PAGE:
Whither sea year? Or more accurately, “Wither, sea year.”

A reliable source from within DOT advises me that there are five other commercial shipping companies (in addition to the three that were initially approved with the announcement of the restoration of sea year) that are “in the pipeline” for approval for restoration of sea year. Of those five companies, MARAD is giving priority for approval to the ones that have the most billets available for midshipmen.  It sounds like they are hopeful that all five companies will be approved in the next 4-5 weeks. That seems like good news; but, it’s good news in the same way that offering a thimbleful of water to someone dying of thirst is good news:  He’s glad for the water; but, in the long run, he’s still dying of thirst.

If all five companies are approved, that will bring the total billets available for sea year to approximately half of the number of billets that were available before Secretary Foxx abruptly cancelled sea year last June.  (MARAD is putting out the word that the first three companies that were already approved represent 50% of the prior billets, but the word I am hearing from insiders at MARAD is that the first three companies actually provide only about 33% of the prior capacity) Even worse, it appears that no other companies are in the approval process after these five companies are (hopefully) approved for sea year.

Reportedly there are a some smaller companies that are interested; but, the red tape created by the approval process and the burden of some of the requirements — in addition to what they are already doing to address SA/SH by policy, regulation and law — is discouraging them from applying for approval.  One decision-maker wrote to me about his company and described the company’s robust SA/SH program; but, he added that the red tape he would have to wade through “just for the privilege of helping [the Academy] is just stupid.” Frankly, I don’t blame him. MARAD should be proactively doing what it can to get this company and similar companies to accept cadets again instead of erecting barriers that discourage them from offering sea year to midshipmen.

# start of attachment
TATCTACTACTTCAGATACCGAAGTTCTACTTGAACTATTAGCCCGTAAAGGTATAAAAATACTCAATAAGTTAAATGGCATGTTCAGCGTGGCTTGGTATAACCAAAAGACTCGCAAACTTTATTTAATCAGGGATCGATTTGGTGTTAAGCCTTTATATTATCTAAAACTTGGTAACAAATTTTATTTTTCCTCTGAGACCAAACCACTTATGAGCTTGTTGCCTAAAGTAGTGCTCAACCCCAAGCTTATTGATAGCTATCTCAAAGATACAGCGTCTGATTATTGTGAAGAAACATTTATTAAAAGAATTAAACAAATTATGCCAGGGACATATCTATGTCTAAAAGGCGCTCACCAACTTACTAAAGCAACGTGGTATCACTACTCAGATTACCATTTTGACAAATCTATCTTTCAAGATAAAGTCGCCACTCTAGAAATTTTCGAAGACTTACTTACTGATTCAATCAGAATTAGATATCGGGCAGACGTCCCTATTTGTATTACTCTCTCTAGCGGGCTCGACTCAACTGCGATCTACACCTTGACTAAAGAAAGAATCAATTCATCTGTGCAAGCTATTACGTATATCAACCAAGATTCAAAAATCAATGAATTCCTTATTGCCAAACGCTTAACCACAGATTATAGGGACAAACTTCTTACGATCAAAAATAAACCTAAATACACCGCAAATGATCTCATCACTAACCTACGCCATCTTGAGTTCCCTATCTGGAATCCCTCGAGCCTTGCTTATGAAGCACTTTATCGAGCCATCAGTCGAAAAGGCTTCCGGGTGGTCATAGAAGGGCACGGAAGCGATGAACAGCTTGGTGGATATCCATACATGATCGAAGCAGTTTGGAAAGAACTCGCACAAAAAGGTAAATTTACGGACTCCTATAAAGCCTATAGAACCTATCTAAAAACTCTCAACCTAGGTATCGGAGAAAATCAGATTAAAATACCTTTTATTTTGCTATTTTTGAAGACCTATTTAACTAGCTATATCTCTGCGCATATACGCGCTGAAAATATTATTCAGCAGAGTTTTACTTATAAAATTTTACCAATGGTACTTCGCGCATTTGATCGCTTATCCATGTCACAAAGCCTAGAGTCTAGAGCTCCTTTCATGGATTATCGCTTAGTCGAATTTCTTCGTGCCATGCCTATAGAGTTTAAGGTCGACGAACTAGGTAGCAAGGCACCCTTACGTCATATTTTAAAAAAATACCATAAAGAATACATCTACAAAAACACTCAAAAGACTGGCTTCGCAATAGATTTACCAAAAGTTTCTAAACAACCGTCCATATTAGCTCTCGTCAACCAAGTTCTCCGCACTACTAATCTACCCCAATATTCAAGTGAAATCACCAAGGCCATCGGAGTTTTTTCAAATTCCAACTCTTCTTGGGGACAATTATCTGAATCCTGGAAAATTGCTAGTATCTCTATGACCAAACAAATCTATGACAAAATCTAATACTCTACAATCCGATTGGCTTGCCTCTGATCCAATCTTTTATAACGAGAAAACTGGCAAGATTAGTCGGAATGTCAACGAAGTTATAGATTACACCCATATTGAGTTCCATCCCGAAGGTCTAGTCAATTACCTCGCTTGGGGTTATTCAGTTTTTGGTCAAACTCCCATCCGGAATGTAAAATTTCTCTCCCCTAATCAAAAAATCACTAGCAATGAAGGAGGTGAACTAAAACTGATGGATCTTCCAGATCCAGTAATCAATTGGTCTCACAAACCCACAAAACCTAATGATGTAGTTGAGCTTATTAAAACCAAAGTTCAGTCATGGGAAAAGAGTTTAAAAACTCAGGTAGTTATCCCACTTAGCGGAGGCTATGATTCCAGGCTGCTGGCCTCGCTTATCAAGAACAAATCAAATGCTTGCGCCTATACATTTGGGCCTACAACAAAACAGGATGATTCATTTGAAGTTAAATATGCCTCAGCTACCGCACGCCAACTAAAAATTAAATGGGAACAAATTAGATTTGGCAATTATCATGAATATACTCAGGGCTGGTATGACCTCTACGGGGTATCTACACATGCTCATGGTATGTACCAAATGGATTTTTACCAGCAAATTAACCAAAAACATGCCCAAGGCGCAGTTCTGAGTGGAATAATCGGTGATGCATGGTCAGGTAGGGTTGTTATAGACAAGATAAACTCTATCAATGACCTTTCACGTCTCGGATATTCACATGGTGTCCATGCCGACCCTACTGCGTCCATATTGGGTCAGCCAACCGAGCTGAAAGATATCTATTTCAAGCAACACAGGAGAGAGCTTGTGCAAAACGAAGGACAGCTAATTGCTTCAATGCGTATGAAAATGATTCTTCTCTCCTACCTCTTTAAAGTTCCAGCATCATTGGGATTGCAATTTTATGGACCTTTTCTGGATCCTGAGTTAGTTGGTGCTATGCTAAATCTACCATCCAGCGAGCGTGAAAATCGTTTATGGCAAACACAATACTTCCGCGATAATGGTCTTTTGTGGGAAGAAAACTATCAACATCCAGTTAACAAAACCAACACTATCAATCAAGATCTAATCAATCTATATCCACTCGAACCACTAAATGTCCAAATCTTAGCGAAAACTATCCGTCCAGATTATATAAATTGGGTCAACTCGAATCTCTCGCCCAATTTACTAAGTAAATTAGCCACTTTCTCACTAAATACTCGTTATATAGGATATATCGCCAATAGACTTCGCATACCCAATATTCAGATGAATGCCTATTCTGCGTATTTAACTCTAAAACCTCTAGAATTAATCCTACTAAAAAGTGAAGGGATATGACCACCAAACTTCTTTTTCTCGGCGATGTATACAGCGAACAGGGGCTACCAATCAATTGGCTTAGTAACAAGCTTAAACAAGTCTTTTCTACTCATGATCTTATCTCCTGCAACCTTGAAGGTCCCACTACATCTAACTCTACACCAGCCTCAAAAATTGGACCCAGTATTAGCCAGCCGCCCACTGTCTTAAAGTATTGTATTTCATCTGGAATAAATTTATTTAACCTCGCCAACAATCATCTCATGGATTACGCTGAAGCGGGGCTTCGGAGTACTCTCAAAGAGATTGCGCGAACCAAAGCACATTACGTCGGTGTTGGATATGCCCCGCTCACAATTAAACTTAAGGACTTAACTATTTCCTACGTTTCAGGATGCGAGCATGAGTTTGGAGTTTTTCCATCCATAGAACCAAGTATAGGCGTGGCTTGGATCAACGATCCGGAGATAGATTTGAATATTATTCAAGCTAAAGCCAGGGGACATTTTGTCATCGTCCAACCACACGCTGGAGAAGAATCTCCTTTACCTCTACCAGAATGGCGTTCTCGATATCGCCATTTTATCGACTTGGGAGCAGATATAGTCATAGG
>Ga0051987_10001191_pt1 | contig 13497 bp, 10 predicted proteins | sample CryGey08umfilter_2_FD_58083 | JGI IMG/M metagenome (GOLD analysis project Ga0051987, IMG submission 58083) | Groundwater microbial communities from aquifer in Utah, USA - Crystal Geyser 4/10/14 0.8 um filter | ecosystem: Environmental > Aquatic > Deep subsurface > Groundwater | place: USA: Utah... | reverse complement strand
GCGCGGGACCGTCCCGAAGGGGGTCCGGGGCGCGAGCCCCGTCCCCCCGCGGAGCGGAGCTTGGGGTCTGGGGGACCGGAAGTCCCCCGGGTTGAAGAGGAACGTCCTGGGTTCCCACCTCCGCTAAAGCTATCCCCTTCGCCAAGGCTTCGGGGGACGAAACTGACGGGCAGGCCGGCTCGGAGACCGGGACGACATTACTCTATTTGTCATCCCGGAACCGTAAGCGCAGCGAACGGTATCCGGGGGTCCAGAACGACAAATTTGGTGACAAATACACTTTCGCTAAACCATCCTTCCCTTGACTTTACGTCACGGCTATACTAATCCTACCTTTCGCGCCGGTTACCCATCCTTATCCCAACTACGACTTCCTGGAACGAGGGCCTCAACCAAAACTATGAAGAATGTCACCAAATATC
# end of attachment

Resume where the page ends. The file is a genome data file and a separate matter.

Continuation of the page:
The Academy’s communications with its stakeholders about this process have been abysmal. There is no need for any secrecy surrounding the process.  There is no reason this process should not be completely transparent.  We should be given regular updates as to how many companies are in the approval process, estimated timetables for approval, and, most importantly, what steps the administration is taking to encourage all of the many other shipping companies to apply for approval.  Have any efforts to encourage applications been made?  We don’t know. If efforts have been made, what are the reasons being given for not applying? What steps are being taken to adjust the sea year criteria imposed upon commercial shipping companies*** to recognize that a one-size-fits-all approach is neither realistic nor necessary for restoration of sea year.

This is also an area where the alumni may be able to help. The alumni and other stakeholders are all unified in wanting to restore sea year. Alumni may have contacts within shipping companies that can help encourage those companies to apply for approval. But, it all starts with communication.

*** MARAD did not even publish the criteria until after we called it out for failing to publish them in this post.

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2 Comments

  1. Once again, I ask:
    1. Under what authority; i.e. US Code law or CFR is MARAD performing this program?
    2. Can a company still get their subsidy if they do not participate?
    3. Did MARAD publish this in the federal register?
    4. How have the union contracts been modified to take this into account?
    5. How much does this cost the companies to implement?
    6. How are these new requirements met by MARAD itself on its own ships or on Navy ships?
    7. Will MARAD approve more waivers for the graduation service obligation since the non-approved ships are not “Safe”?
    8. Why is this not required for companies offering internships?
    9. Will Rodriguez require this for Texas A&M?
    10. Does Texas A&M have a “zero tolerance” policy necessary to train licensed mariners on their campus?

  2. This is absolutely not the time to get complacent. There has to be a spot for every mid on commercial ships. This was the commitment made to those there and is still what is described on the academy admissions website as of last week.

    Remind your mids when you speak to them the the battle is not yet over. Don’t let them inadvertently “drink the kool-aid”. Without a full compliment of slots, they will be forced onto state training ships at some point, again, not what they were promised.

    KPS, USMMA-AAF and KP Parents– thanks for keeping on top of this and keeping us informed. Keep it up.

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